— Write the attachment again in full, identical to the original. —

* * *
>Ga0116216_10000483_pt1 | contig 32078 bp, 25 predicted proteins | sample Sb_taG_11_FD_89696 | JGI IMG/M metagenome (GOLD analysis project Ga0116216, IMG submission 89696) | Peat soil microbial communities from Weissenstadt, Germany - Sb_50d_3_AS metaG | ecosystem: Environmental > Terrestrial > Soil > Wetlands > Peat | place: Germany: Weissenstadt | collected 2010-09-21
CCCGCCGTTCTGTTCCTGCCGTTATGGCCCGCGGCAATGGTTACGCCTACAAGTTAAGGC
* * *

>Ga0116216_10000483_pt1 | contig 32078 bp, 25 predicted proteins | sample Sb_taG_11_FD_89696 | JGI IMG/M metagenome (GOLD analysis project Ga0116216, IMG submission 89696) | Peat soil microbial communities from Weissenstadt, Germany - Sb_50d_3_AS metaG | ecosystem: Environmental > Terrestrial > Soil > Wetlands > Peat | place: Germany: Weissenstadt | collected 2010-09-21
CCCGCCGTTCTGTTCCTGCCGTTATGGCCCGCGGCAATGGTTACGCCTACAAGTTAAGGC